I’m no expert when it comes to human anatomy, but I was pretty sure any cracking sound wasn’t a good thing for a body (especially an old one) to make.

I stood up and tested my hip. It felt sore but it worked fine. Then I checked my arm. It hurt and it didn't work fine. It might have had something to with the fact my wrist was shaped like a letter S.

“Noooo!” I cried as I dashed into the house. "It will be fine! It's only a sprain – or maybe a dislocation that can just be popped back into place."

But as the wrist continued to puff up until it resembled a flesh-colored, giant marshmallow, I began to think getting it checked out might be a wise idea, just to be safe. At least one small favor, though - it was my left hand and I'm right-handed.

So I called one of my friends, who said she’d be over in 20 minutes to drive me to the urgent-care clinic.

That’s when I realized I still was wearing my flannel pajamas under my coat. Even worse, I wasn’t wearing a bra. I rushed to make myself look less like a bag-lady.

“Rushed,” however, turned out to be a misnomer. Trying to get dressed while using only one arm, I quickly learned, was next to impossible. The two worst tasks involved my bra and my jeans. I couldn’t hook the bra or zip and button the jeans. Neither could I tie back my straggly hair, which was hanging in my face.

The minute my friend stepped into the house, I, feeling totally panicked by then, practically shouted at her, “Quick! Help me hook my bra and zip my jeans!”

She grabbed the sides of my jeans and yanked them up so hard, I felt as if I’d just been given what teens like to refer to as an atomic wedgie. She then fastened them, ran a brush through my hair and tied it back, and hooked my bra. I felt as if I were back in kindergarten again, needing someone to dress me…well, except for the bra part, that is.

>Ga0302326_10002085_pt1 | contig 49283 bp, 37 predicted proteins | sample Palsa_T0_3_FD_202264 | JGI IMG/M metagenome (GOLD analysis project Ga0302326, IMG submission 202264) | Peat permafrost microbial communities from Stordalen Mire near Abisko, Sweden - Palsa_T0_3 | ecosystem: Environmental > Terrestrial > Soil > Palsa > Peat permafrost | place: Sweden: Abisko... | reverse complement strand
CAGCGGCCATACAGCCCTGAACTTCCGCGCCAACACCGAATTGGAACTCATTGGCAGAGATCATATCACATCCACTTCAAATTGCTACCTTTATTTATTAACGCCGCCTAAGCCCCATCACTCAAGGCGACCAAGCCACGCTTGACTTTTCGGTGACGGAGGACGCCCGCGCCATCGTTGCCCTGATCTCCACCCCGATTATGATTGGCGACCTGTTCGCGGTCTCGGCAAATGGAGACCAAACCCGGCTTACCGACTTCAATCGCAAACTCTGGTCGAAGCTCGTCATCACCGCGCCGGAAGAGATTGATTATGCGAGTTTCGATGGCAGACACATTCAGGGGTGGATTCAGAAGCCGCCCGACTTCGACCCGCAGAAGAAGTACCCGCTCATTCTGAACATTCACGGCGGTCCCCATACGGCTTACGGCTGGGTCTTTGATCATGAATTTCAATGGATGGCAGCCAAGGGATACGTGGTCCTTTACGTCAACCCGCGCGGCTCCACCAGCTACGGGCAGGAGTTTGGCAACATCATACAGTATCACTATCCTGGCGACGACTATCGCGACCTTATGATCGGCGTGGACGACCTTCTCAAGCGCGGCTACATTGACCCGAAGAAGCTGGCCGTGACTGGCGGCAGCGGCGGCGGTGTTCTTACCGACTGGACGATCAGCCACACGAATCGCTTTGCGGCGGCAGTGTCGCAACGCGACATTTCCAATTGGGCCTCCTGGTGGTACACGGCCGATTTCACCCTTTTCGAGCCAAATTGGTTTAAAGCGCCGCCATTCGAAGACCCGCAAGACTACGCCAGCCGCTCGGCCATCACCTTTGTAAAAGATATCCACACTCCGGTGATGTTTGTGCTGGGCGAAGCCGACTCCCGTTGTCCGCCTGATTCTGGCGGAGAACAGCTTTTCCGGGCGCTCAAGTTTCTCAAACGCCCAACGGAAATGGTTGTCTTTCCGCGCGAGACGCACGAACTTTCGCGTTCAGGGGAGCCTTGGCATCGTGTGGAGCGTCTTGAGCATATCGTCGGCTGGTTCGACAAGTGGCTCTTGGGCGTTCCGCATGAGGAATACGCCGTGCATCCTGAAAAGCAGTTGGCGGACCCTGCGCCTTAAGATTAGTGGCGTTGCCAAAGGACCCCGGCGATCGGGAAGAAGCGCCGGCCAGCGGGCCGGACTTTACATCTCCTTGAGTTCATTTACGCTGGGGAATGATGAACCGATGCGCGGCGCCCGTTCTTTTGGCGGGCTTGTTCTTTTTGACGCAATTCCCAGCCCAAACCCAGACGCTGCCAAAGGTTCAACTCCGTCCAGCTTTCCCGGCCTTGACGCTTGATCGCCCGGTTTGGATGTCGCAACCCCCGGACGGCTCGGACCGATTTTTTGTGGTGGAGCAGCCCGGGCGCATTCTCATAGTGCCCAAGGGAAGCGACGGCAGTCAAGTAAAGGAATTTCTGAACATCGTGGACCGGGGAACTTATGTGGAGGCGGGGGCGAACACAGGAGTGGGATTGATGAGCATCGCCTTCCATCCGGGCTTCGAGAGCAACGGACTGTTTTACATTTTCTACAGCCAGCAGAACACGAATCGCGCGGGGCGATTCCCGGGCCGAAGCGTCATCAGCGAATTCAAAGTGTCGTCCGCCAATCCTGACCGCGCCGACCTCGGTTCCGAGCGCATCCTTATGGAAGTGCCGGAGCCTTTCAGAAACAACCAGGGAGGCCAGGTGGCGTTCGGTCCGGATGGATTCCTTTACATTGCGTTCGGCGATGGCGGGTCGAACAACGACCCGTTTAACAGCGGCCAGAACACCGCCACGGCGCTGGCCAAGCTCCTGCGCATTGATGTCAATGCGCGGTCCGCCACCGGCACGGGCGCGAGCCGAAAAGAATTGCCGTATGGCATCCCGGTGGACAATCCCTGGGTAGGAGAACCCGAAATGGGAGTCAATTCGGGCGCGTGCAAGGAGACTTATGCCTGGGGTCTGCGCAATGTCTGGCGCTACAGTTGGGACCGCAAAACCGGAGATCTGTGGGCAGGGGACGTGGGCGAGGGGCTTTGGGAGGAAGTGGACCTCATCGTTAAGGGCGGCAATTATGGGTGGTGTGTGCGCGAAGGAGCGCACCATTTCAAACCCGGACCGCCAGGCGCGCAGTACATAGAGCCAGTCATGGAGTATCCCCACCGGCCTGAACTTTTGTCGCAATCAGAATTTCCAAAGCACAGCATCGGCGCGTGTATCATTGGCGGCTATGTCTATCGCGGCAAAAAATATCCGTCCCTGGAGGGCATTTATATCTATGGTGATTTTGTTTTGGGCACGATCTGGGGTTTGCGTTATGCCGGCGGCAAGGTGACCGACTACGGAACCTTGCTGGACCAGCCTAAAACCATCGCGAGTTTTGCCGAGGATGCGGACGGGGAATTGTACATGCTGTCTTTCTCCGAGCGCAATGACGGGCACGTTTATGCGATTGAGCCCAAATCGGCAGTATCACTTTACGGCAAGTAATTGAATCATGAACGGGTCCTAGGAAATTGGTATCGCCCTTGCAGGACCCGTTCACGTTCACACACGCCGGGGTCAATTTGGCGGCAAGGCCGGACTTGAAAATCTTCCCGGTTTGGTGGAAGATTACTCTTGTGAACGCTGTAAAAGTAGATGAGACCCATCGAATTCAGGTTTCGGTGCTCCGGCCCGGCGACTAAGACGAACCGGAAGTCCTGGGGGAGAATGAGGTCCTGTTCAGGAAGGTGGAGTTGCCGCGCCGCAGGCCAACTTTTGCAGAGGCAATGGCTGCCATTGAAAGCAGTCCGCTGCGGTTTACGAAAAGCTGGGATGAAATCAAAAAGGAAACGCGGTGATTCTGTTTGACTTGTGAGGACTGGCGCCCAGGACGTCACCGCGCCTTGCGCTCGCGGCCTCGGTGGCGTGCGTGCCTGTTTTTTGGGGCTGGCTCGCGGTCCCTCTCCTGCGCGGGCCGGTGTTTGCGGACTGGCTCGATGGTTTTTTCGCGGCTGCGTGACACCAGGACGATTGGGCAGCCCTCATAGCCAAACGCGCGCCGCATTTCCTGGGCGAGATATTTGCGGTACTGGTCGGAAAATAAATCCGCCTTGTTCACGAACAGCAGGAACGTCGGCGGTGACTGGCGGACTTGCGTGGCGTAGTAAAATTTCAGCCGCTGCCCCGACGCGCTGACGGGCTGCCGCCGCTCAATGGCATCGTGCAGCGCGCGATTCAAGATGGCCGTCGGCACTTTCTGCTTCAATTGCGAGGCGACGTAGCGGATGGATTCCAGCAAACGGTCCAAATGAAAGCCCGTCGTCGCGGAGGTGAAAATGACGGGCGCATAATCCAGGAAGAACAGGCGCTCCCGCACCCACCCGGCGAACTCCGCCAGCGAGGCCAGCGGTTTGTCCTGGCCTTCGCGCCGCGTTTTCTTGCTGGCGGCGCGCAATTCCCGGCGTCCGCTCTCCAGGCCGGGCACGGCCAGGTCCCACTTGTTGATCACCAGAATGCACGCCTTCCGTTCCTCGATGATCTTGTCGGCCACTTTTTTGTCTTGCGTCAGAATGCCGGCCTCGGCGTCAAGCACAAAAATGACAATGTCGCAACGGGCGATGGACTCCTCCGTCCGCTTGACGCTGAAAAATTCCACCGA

I grabbed an ice pack from the freezer and put it on my ballooning wrist, and we were off. 

Surprisingly, the urgent-care clinic wasn't busy and I was seen within 15 minutes. By then, my wrist was feeling as if someone were learning how to play the drums on it – using a pair of chisels. My blood pressure, which usually is 111 over 76, was 169 over 90. I then had x-rays taken.

The physician’s assistant came into the room and asked to see my wrist. I removed the ice pack and he blurted out, “Oh, sh*t!”

I cracked up because he immediately looked so embarrassed and profusely apologized. But then I thought, “Why am I laughing? His reaction obviously means I’m doomed!"  


He left to go check the x-rays, then returned and informed me I’d fractured my ulna and my radius.

“I’ll immobilize them for you with a splint that’s similar to a cast," he said. "But I have bad news.”

As if what he’d already told me had been the good news?

“There’s no one here to set the bones," he said. "You'll have to head over to the hospital’s emergency room and see the orthopedic surgeon on call.”

Two words immediately caused my heart to race…”hospital" and "surgeon." 

“Sounds like it’s going to be a really long day," I muttered, thinking of my poor dogs crossing their legs back at home. “Guess I should grab something to eat before heading over there.”